International Journal of Behavioral Research & Psychology (IJBRP)    IJBRP-2332-3000-02-301

Mind fulness and Music: A Promising Subject of an Unmapped Field

Oscar Lecuona de la Cruz1*, Raquel Rodríguez-Carvajal2*

1 Clinical Psychology Student, Faculty of Psychology, Autonoma University of Madrid, Madrid, Spain.
2 Associate Professor, Faculty of Psychology, Department of Biological and Health Psychology, Division of Personality, Evaluation and Treatment, Autonoma University of Madrid, Madrid, Spain

*Corresponding Author

Raquel Rodríguez-Carvajal,
Faculty of Psychology,
Department of Biological and Health Psychology,
Division of Personality, Evaluation and Treatment,
Autonomous University of Madrid, Madrid, 28049, Spain.
Tel: +34 91 497 5122; Fax: +34 91 497 6409

Received: March 22, 2014; Accepted: April 11, 2014; Published: April 12, 2014

Citation: Raquel Rodríguez-Carvajal, Oscar Lecuona de la Cruz (2014) Mindfulness and Music: A Promising Subject of an Unmapped Field . Int J Behav Res Psychol. 2(3), 27-35. doi:

Copyright: Raquel Rodríguez-Carvajal© 2014. This is an open-access article distributed under the terms of the Creative Commons Attribution License, which permits unrestricted use, distribution and reproduction in any medium, provided the original author and source are credited.


Mindfulness is defined as sustained, non-judgmental attention towards the world and the self. Several recent studies are bringing this concept into cutting-edge research and creating important contributions for the clinical context. In spite of this fact, there is a promising but unmapped field of research around specific contributions of mindfulness to music, and more specifically, for musicians. This article reviews this topic in order to show the state of the art of mindfulness related to music and help further advancement. A total of 27 publications were reviewed. The main conclusion is that despite its youth, this field is yielding some promising results in several dimensions:
(1) effectiveness in mindfulness-based intervention programs for professional and hobby performers,
(2) attention and concentration boost because of mindfulness induction in music audience,
(3) effective induction of mindfulness states by music, and
(4) promising contributions of mindfulness and music therapies. Finally, some guidelines and future lines are suggested for expanding and improving results, models, and methods.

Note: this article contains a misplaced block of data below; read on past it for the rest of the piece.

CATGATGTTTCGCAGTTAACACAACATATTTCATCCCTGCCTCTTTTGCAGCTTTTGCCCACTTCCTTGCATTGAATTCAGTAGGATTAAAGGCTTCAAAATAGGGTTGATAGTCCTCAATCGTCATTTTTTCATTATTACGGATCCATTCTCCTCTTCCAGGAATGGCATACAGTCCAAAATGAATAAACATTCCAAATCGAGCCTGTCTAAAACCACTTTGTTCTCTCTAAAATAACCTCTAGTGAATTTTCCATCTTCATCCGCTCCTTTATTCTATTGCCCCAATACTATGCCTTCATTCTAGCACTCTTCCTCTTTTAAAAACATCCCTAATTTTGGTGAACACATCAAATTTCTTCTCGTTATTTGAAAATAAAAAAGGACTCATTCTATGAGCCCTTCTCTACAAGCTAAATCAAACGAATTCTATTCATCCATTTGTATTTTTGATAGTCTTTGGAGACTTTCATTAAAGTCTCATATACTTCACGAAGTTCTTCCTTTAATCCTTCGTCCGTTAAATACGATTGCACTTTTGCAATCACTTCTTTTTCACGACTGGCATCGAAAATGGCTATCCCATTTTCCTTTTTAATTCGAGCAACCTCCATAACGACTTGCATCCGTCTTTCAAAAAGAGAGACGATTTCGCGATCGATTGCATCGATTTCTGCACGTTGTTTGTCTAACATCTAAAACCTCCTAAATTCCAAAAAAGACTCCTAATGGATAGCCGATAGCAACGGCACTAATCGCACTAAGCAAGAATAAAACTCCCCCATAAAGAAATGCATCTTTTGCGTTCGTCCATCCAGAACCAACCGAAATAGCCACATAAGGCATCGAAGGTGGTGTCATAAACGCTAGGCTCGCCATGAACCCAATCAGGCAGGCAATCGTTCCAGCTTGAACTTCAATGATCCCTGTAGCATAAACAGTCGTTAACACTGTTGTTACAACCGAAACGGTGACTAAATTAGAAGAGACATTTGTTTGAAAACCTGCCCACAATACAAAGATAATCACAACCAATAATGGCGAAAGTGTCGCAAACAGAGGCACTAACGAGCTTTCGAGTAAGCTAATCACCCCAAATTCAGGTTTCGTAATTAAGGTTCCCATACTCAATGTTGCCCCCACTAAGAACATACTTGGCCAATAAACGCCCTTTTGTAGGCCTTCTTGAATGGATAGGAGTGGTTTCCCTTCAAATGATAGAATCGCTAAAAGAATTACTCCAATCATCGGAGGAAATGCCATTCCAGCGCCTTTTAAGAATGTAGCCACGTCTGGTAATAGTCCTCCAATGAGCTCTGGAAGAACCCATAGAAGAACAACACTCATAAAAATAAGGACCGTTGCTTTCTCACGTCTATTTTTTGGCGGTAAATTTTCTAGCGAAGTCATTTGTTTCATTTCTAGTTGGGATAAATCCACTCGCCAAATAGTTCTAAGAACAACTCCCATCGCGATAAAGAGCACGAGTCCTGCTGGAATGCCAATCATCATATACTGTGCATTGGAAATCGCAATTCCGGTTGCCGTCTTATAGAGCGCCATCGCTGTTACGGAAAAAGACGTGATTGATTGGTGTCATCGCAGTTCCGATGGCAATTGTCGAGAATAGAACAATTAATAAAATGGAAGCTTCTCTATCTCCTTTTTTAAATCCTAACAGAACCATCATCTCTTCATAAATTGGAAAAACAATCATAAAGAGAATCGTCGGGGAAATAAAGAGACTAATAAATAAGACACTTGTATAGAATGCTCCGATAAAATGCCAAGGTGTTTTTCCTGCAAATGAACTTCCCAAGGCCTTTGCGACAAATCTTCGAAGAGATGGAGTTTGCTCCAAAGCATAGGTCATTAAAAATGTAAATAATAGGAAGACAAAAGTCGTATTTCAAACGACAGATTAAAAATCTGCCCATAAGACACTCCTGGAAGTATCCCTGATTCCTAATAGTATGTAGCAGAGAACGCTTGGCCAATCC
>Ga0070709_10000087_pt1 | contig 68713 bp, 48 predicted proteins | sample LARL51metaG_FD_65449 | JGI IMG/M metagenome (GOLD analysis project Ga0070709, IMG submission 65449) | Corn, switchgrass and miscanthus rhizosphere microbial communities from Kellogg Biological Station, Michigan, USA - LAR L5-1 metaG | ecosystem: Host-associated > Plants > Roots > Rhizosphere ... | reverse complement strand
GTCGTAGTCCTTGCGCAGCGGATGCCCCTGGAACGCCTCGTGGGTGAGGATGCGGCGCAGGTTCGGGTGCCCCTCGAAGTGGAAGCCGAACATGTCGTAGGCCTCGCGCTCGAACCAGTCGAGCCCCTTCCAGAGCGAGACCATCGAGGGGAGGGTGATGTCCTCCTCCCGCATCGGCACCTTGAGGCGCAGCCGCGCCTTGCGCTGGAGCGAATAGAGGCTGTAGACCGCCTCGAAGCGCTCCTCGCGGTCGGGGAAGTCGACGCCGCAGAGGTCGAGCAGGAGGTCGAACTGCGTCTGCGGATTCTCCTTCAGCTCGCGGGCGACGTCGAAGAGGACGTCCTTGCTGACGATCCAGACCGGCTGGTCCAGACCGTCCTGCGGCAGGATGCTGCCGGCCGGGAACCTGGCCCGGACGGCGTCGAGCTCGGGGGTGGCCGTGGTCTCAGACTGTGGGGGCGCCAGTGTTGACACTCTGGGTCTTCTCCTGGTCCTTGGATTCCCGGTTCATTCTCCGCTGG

2.2.Mindfulness abroad
    2.3.Music Performance Anxiety
3.Materials and Methods
4.Results And Discussions
    4.1.Mindfulness and Music Performing
    4.2.Mindfulness and Music Listening
    4.3.Mindfulness and Music Therapy
    4.4.Conclusions and guideslines for future research


Mindfulness; Meditation; Music; Performers; Audience; Musicians; Music Performance Anxiety.


Many musicians could describe performing as a touching, intense, and high concentrated experience. The performer’s mind is getting through the music piece with an intense attention and concentration to every aspect to assure the best outcome. Also, the performer’s mind is aware of the audience remaining silent and listening to the performance, activating the stress-response for a social stimulus. As many musicians report, this intense situation of perceived scrutiny may lead to a stressful response and threating experience [1]. In this situation, many musicians develop the so-called stage fright, or music performance anxiety (MPA) [2], a disrupting group of symptoms that could stop or difficult a performer’s career. On the opposite side, many performers describe this experience as full, not painful, joyful and emotional, hence meeting flow experiences [3]. At the same time, the audience is putting all their senses into the performance, listening and feeling what the performer has to express with intense attention. This experience of intense present-orientation and focus is compared in scientific literature with “peak experiences”, or flow [4].